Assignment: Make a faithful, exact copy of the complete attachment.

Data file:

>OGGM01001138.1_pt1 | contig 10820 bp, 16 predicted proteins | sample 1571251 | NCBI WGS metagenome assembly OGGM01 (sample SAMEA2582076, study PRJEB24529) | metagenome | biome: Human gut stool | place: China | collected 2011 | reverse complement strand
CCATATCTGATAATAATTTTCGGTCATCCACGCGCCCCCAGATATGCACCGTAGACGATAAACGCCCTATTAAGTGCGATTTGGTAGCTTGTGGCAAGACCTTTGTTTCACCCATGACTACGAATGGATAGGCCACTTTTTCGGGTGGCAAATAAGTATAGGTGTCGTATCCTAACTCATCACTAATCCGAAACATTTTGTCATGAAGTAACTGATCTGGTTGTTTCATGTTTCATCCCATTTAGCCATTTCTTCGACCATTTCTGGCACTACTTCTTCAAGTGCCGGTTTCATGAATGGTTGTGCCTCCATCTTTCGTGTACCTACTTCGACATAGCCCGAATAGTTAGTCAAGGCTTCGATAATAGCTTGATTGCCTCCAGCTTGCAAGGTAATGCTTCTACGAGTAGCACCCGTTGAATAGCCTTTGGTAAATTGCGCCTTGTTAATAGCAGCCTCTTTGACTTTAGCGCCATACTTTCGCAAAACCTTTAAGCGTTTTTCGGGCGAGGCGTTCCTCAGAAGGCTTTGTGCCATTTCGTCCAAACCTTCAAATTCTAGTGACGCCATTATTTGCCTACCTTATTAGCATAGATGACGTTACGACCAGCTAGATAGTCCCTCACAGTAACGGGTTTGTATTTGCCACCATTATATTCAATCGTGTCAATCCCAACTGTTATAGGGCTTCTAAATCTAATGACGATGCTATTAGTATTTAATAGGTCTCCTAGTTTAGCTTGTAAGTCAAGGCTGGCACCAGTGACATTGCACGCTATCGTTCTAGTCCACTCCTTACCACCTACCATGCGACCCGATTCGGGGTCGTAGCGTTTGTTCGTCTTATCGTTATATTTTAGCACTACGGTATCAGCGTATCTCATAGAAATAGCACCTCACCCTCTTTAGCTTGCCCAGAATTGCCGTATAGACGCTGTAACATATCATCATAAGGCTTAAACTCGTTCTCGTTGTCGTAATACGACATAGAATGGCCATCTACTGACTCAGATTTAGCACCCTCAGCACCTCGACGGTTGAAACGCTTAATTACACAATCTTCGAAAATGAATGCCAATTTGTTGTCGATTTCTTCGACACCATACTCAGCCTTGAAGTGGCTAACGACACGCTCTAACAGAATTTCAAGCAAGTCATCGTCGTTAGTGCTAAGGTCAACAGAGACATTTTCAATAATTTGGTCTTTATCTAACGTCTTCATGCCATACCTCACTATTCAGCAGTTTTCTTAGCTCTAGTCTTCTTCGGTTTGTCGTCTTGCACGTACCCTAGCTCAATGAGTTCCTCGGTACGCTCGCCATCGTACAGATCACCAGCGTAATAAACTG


>OGGM01001138.1_pt1 | contig 10820 bp, 16 predicted proteins | sample 1571251 | NCBI WGS metagenome assembly OGGM01 (sample SAMEA2582076, study PRJEB24529) | metagenome | biome: Human gut stool | place: China | collected 2011 | reverse complement strand
CCATATCTGATAATAATTTTCGGTCATCCACGCGCCCCCAGATATGCACCGTAGACGATAAACGCCCTATTAAGTGCGATTTGGTAGCTTGTGGCAAGACCTTTGTTTCACCCATGACTACGAATGGATAGGCCACTTTTTCGGGTGGCAAATAAGTATAGGTGTCGTATCCTAACTCATCACTAATCCGAAACATTTTGTCATGAAGTAACTGATCTGGTTGTTTCATGTTTCATCCCATTTAGCCATTTCTTCGACCATTTCTGGCACTACTTCTTCAAGTGCCGGTTTCATGAATGGTTGTGCCTCCATCTTTCGTGTACCTACTTCGACATAGCCCGAATAGTTAGTCAAGGCTTCGATAATAGCTTGATTGCCTCCAGCTTGCAAGGTAATGCTTCTACGAGTAGCACCCGTTGAATAGCCTTTGGTAAATTGCGCCTTGTTAATAGCAGCCTCTTTGACTTTAGCGCCATACTTTCGCAAAACCTTTAAGCGTTTTTCGGGCGAGGCGTTCCTCAGAAGGCTTTGTGCCATTTCGTCCAAACCTTCAAATTCTAGTGACGCCATTATTTGCCTACCTTATTAGCATAGATGACGTTACGACCAGCTAGATAGTCCCTCACAGTAACGGGTTTGTATTTGCCACCATTATATTCAATCGTGTCAATCCCAACTGTTATAGGGCTTCTAAATCTAATGACGATGCTATTAGTATTTAATAGGTCTCCTAGTTTAGCTTGTAAGTCAAGGCTGGCACCAGTGACATTGCACGCTATCGTTCTAGTCCACTCCTTACCACCTACCATGCGACCCGATTCGGGGTCGTAGCGTTTGTTCGTCTTATCGTTATATTTTAGCACTACGGTATCAGCGTATCTCATAGAAATAGCACCTCACCCTCTTTAGCTTGCCCAGAATTGCCGTATAGACGCTGTAACATATCATCATAAGGCTTAAACTCGTTCTCGTTGTCGTAATACGACATAGAATGGCCATCTACTGACTCAGATTTAGCACCCTCAGCACCTCGACGGTTGAAACGCTTAATTACACAATCTTCGAAAATGAATGCCAATTTGTTGTCGATTTCTTCGACACCATACTCAGCCTTGAAGTGGCTAACGACACGCTCTAACAGAATTTCAAGCAAGTCATCGTCGTTAGTGCTAAGGTCAACAGAGACATTTTCAATAATTTGGTCTTTATCTAACGTCTTCATGCCATACCTCACTATTCAGCAGTTTTCTTAGCTCTAGTCTTCTTCGGTTTGTCGTCTTGCACGTACCCTAGCTCAATGAGTTCCTCGGTACGCTCGCCATCGTACAGATCACCAGCGTAATAAACTG